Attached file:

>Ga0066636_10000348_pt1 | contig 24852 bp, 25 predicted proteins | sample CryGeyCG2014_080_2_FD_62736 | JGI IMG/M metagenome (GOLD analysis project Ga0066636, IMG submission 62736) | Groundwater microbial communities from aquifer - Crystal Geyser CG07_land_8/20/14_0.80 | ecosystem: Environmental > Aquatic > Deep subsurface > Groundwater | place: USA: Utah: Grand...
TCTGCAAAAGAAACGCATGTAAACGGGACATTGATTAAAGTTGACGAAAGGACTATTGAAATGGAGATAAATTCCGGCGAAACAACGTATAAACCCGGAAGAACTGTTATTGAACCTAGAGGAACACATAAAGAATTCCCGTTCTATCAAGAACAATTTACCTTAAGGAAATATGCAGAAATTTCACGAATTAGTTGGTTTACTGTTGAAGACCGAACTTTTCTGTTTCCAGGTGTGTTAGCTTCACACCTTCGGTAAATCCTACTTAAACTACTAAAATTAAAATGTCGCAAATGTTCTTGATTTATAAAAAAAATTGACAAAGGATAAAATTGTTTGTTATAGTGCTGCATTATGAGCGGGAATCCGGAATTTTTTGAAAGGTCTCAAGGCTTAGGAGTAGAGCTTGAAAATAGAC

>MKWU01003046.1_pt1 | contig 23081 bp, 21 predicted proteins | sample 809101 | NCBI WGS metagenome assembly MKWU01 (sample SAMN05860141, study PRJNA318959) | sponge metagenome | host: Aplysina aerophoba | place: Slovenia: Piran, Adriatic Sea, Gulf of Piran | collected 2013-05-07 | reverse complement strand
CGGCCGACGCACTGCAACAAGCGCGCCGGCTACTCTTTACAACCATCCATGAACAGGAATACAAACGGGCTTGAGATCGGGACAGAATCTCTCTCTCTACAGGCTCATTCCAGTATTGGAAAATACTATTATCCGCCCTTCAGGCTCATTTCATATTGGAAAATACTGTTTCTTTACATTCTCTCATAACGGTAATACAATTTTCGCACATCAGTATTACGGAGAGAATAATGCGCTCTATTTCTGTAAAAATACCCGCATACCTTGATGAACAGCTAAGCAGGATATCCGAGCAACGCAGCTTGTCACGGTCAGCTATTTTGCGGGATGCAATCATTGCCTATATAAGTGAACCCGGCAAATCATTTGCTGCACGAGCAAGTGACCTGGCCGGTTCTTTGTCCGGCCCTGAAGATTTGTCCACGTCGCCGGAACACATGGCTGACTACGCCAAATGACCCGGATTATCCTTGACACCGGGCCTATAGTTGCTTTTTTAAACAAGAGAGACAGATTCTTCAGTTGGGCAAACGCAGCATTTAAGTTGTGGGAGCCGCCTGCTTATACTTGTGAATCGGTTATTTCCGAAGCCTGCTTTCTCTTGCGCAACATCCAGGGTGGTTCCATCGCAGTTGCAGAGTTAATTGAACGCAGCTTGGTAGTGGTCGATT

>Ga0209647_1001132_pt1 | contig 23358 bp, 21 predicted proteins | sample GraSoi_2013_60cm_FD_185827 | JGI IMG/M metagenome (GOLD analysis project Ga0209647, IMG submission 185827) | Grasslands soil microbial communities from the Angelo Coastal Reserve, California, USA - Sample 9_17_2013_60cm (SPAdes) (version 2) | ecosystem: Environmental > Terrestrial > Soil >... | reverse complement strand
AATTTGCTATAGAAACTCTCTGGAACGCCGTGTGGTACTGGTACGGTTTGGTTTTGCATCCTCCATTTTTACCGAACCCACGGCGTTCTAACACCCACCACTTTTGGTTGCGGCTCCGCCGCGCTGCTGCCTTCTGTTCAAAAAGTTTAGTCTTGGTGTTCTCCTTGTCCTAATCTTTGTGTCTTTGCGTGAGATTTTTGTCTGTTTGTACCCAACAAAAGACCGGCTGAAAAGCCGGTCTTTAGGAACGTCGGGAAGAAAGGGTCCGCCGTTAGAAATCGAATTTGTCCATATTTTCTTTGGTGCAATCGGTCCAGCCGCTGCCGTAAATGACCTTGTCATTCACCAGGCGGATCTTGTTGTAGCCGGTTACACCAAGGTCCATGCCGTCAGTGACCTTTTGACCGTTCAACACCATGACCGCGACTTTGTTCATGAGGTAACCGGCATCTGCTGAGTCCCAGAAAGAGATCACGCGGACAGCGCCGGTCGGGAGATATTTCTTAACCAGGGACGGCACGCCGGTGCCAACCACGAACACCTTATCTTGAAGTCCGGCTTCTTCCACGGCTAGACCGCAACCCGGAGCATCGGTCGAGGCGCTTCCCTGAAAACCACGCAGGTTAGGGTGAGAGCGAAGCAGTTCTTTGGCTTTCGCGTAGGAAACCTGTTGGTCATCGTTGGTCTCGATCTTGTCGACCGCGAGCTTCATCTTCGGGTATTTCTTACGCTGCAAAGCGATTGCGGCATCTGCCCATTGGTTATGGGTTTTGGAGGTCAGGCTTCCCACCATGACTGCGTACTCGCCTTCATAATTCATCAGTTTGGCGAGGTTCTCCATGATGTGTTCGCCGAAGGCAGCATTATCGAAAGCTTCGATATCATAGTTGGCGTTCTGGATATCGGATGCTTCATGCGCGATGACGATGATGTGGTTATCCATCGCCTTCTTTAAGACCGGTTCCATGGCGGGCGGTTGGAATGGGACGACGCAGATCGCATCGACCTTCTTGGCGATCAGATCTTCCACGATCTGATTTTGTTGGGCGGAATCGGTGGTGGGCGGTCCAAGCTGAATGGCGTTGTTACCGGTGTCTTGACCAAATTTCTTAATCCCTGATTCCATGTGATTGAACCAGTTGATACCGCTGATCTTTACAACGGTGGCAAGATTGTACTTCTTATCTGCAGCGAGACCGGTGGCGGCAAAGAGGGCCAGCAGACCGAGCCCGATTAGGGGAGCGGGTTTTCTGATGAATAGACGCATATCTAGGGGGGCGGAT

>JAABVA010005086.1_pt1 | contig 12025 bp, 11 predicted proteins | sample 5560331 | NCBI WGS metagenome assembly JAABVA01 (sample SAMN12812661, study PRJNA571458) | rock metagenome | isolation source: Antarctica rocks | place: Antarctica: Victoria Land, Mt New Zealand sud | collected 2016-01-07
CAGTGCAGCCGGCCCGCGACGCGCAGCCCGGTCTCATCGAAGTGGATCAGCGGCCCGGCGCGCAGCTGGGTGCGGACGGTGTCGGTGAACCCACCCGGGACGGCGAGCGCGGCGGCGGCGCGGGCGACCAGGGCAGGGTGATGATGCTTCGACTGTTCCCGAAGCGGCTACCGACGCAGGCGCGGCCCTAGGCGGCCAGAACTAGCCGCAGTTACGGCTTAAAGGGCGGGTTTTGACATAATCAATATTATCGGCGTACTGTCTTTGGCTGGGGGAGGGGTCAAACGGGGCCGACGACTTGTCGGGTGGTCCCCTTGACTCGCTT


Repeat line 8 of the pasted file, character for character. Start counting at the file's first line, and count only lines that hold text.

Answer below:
CAGTGCAGCCGGCCCGCGACGCGCAGCCCGGTCTCATCGAAGTGGATCAGCGGCCCGGCGCGCAGCTGGGTGCGGACGGTGTCGGTGAACCCACCCGGGACGGCGAGCGCGGCGGCGGCGCGGGCGACCAGGGCAGGGTGATGATGCTTCGACTGTTCCCGAAGCGGCTACCGACGCAGGCGCGGCCCTAGGCGGCCAGAACTAGCCGCAGTTACGGCTTAAAGGGCGGGTTTTGACATAATCAATATTATCGGCGTACTGTCTTTGGCTGGGGGAGGGGTCAAACGGGGCCGACGACTTGTCGGGTGGTCCCCTTGACTCGCTT